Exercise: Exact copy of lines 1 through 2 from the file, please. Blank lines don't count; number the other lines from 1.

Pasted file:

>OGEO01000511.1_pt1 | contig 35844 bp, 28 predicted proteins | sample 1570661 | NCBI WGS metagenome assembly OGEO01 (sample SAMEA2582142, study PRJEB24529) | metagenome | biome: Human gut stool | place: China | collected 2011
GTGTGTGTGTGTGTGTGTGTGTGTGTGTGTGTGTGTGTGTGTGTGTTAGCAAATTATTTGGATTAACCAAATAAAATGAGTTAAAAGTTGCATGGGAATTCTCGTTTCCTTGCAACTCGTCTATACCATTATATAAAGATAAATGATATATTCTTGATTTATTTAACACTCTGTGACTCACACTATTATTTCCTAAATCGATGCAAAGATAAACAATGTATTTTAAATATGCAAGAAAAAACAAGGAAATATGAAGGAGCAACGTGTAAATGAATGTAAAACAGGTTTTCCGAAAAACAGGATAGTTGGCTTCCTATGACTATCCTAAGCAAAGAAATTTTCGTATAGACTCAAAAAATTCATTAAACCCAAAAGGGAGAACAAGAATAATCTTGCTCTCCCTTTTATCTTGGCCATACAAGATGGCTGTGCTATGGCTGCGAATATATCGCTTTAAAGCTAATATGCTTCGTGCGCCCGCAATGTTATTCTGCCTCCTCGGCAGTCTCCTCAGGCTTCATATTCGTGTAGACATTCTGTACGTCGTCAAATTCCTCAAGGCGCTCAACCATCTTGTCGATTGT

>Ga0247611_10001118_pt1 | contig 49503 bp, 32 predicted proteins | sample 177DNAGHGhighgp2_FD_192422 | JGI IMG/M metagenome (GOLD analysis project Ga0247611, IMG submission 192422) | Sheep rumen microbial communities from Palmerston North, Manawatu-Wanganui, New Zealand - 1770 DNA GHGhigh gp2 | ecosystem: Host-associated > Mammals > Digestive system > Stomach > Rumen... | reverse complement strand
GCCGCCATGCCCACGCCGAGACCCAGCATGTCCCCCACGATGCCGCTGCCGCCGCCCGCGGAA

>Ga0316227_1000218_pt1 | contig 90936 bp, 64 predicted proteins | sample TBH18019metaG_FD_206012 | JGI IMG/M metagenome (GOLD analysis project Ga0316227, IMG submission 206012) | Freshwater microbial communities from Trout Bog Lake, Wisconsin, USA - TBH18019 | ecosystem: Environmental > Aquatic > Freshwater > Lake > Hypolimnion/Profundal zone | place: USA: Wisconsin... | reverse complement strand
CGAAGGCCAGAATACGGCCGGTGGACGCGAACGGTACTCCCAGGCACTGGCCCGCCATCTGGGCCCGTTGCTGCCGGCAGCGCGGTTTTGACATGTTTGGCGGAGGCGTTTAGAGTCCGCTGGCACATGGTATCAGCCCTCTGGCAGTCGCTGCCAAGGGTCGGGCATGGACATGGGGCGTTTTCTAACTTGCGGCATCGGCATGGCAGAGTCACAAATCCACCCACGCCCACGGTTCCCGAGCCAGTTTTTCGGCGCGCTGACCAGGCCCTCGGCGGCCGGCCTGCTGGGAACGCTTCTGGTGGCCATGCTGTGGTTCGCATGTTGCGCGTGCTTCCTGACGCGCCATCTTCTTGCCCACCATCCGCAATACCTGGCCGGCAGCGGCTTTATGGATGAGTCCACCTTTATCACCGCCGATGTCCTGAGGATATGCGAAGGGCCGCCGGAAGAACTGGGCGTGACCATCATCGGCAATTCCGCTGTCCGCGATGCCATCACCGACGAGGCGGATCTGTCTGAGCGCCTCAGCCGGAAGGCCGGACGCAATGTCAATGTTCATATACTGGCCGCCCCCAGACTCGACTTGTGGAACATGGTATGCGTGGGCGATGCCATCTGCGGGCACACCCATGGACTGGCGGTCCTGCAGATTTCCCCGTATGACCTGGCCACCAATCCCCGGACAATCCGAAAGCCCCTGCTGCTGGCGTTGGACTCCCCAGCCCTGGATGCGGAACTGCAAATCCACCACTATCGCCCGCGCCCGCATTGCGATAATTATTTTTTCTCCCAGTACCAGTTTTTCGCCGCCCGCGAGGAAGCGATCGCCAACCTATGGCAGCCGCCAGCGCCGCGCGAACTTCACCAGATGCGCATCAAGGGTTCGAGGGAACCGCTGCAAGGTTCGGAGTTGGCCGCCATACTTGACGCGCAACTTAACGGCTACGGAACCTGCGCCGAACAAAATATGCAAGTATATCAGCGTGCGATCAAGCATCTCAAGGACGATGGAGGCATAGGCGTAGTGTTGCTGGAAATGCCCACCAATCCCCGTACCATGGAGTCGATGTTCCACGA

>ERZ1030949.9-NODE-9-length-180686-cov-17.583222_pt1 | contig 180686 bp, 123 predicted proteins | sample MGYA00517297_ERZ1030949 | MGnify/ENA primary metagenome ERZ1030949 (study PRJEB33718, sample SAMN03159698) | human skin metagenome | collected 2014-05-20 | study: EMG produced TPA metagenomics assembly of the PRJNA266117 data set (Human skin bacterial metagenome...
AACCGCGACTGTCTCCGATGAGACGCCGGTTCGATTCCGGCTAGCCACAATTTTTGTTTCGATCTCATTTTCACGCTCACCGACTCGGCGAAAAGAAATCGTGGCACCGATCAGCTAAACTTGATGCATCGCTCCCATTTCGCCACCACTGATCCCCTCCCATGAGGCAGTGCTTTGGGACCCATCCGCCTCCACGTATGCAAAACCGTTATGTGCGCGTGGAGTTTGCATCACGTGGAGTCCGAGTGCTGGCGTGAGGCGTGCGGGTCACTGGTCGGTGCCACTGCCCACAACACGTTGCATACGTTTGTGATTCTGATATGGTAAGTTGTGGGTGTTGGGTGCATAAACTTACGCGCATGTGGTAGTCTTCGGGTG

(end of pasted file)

>OGEO01000511.1_pt1 | contig 35844 bp, 28 predicted proteins | sample 1570661 | NCBI WGS metagenome assembly OGEO01 (sample SAMEA2582142, study PRJEB24529) | metagenome | biome: Human gut stool | place: China | collected 2011
GTGTGTGTGTGTGTGTGTGTGTGTGTGTGTGTGTGTGTGTGTGTGTTAGCAAATTATTTGGATTAACCAAATAAAATGAGTTAAAAGTTGCATGGGAATTCTCGTTTCCTTGCAACTCGTCTATACCATTATATAAAGATAAATGATATATTCTTGATTTATTTAACACTCTGTGACTCACACTATTATTTCCTAAATCGATGCAAAGATAAACAATGTATTTTAAATATGCAAGAAAAAACAAGGAAATATGAAGGAGCAACGTGTAAATGAATGTAAAACAGGTTTTCCGAAAAACAGGATAGTTGGCTTCCTATGACTATCCTAAGCAAAGAAATTTTCGTATAGACTCAAAAAATTCATTAAACCCAAAAGGGAGAACAAGAATAATCTTGCTCTCCCTTTTATCTTGGCCATACAAGATGGCTGTGCTATGGCTGCGAATATATCGCTTTAAAGCTAATATGCTTCGTGCGCCCGCAATGTTATTCTGCCTCCTCGGCAGTCTCCTCAGGCTTCATATTCGTGTAGACATTCTGTACGTCGTCAAATTCCTCAAGGCGCTCAACCATCTTGTCGATTGT